On the medallion of the cross, as on the medallion of the Order of St. George, the battle of the Holy Great Martyr with the dragon was depicted, until finally in 1844 they approved a special design for the Gentiles with the two-headed imperial eagle, whose absence was felt quite acutely before. Here is a typical example from the memoirs of Denis Davydov, from his “Diary of Partisan Actions of the 1812 of the Year”.
“Once in a battle at Lyakhov, one of the uhlans chased a saber with a French ranger. Every time the keeper aimed at him, he would drive away and chase again when the keeper turned to flight. Accepting this, I shouted to Ulan: “Ulan, shame!”. He, without answering a word, turned the horse, sustained a shot of the French huntsman, rushed at him and cut his head. After this, having approached me, he asked me: “Now, are you pleased, your excellency?” - and at the same second he gasped: some kind of mad bullet interrupted his right leg. The oddity is that this lancer, having received the St. George badge for his feat, does not wear it ... He was a Berdichev Jew recruited into the lancers. This case justifies the opinion that there is no such kind of people who would not be involved in ambition and, therefore, would not be capable of military service. ”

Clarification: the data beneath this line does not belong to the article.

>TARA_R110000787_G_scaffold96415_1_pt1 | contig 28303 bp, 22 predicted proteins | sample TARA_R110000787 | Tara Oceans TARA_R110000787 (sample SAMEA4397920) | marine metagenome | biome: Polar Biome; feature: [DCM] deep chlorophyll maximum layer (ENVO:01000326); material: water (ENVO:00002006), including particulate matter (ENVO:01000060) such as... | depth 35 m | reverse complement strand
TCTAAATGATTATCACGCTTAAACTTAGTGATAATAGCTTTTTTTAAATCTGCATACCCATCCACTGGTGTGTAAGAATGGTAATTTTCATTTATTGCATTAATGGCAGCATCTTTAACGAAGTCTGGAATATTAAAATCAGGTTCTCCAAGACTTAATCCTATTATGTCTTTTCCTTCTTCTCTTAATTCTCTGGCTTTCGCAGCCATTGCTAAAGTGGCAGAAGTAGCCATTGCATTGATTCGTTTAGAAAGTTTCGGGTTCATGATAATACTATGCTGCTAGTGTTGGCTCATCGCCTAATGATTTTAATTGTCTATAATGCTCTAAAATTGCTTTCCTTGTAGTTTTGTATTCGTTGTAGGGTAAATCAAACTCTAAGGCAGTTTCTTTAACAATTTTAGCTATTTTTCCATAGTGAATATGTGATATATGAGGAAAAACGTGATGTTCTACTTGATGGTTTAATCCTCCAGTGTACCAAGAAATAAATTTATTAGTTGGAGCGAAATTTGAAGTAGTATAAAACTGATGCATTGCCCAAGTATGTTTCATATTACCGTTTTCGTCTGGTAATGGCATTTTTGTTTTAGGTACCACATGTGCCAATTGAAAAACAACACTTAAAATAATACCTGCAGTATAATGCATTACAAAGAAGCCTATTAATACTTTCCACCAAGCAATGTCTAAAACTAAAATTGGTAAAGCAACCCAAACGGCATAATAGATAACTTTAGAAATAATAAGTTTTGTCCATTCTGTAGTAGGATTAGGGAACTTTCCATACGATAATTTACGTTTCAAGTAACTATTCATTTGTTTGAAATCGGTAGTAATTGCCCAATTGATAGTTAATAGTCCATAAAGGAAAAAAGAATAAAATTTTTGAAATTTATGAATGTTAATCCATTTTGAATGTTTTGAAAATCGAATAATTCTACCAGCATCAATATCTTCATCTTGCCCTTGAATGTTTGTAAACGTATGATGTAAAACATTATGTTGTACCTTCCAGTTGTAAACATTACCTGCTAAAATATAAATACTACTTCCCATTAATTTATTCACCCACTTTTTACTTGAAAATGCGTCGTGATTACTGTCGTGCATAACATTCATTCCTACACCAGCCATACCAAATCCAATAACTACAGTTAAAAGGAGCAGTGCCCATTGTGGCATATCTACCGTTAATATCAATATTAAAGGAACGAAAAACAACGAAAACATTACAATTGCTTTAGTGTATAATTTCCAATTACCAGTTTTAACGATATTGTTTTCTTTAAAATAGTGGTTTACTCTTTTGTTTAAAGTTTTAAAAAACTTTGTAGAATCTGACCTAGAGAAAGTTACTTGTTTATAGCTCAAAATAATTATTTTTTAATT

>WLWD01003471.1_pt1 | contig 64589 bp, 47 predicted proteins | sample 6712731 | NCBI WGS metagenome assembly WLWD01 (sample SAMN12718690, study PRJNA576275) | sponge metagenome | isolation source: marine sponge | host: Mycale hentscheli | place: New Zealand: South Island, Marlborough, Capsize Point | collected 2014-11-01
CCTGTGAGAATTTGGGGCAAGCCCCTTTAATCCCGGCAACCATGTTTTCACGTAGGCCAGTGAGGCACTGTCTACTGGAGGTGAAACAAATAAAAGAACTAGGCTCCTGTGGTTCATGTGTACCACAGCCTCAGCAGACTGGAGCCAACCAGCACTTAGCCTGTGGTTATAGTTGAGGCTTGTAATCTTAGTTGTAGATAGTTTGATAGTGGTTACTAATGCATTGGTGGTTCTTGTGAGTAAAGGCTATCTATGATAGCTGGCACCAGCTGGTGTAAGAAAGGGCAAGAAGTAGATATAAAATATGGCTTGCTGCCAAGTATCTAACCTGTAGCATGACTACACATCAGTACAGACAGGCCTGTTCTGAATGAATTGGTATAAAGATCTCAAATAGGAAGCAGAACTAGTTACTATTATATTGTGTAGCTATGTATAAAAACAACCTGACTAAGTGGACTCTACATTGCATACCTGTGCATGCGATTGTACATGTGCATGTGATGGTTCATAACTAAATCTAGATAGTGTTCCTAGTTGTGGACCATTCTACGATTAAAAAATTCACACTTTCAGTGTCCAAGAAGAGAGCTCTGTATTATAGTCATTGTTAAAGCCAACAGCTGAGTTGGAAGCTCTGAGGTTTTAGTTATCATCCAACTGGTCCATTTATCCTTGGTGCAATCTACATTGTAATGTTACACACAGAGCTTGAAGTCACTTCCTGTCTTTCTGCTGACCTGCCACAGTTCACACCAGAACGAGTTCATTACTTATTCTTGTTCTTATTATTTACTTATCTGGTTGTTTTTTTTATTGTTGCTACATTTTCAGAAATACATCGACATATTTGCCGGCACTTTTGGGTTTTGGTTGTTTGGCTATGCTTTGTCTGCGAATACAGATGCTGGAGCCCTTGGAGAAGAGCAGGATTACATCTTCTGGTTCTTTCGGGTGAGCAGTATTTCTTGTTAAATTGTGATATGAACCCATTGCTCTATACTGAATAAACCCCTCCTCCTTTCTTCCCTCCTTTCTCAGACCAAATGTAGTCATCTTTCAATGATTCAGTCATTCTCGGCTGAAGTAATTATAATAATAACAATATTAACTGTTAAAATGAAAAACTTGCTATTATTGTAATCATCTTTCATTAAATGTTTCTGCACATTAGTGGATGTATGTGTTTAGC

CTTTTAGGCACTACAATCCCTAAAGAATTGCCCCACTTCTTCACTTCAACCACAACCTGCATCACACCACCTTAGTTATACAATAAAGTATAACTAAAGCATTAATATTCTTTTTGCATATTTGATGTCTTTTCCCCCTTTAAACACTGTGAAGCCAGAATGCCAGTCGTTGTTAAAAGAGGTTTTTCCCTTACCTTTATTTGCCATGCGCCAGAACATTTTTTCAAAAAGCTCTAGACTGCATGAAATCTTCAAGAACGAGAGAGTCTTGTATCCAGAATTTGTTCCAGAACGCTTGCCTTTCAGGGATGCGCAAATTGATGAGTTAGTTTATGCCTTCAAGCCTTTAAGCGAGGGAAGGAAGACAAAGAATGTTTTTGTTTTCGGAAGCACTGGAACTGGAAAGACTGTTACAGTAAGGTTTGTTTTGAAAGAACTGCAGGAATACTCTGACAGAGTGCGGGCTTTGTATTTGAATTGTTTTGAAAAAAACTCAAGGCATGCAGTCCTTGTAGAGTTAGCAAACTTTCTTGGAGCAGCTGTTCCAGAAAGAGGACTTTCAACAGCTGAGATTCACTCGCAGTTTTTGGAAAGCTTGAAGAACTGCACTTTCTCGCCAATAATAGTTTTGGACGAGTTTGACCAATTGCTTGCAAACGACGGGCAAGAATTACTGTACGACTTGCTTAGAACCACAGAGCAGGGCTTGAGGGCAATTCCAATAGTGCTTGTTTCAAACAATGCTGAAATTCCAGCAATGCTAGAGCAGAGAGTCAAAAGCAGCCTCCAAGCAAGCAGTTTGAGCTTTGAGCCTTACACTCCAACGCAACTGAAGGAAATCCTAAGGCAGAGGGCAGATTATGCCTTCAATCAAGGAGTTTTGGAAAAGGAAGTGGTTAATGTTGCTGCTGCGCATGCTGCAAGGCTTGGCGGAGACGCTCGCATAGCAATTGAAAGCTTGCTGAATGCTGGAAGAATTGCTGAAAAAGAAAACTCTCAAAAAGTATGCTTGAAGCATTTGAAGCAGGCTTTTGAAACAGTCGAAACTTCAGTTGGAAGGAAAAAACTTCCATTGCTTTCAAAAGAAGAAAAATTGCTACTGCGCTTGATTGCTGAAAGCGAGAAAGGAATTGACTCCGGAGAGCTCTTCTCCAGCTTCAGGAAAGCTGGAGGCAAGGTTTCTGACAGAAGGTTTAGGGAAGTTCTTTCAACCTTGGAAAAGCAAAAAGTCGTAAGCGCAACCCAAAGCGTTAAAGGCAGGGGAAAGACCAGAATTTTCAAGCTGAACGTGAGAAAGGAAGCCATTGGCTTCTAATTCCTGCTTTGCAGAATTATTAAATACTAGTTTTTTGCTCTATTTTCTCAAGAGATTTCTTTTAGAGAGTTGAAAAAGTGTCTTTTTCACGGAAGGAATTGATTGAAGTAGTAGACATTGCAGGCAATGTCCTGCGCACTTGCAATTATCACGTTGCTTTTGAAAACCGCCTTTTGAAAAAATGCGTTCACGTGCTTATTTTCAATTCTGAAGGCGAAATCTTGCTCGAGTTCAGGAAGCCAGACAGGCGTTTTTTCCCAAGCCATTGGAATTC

The final passage goes back to the misconception that was widespread in pre-revolutionary Russia about the Jews, who were considered worthless soldiers, which was facilitated even by the encyclopedia of Brockhaus and Efron!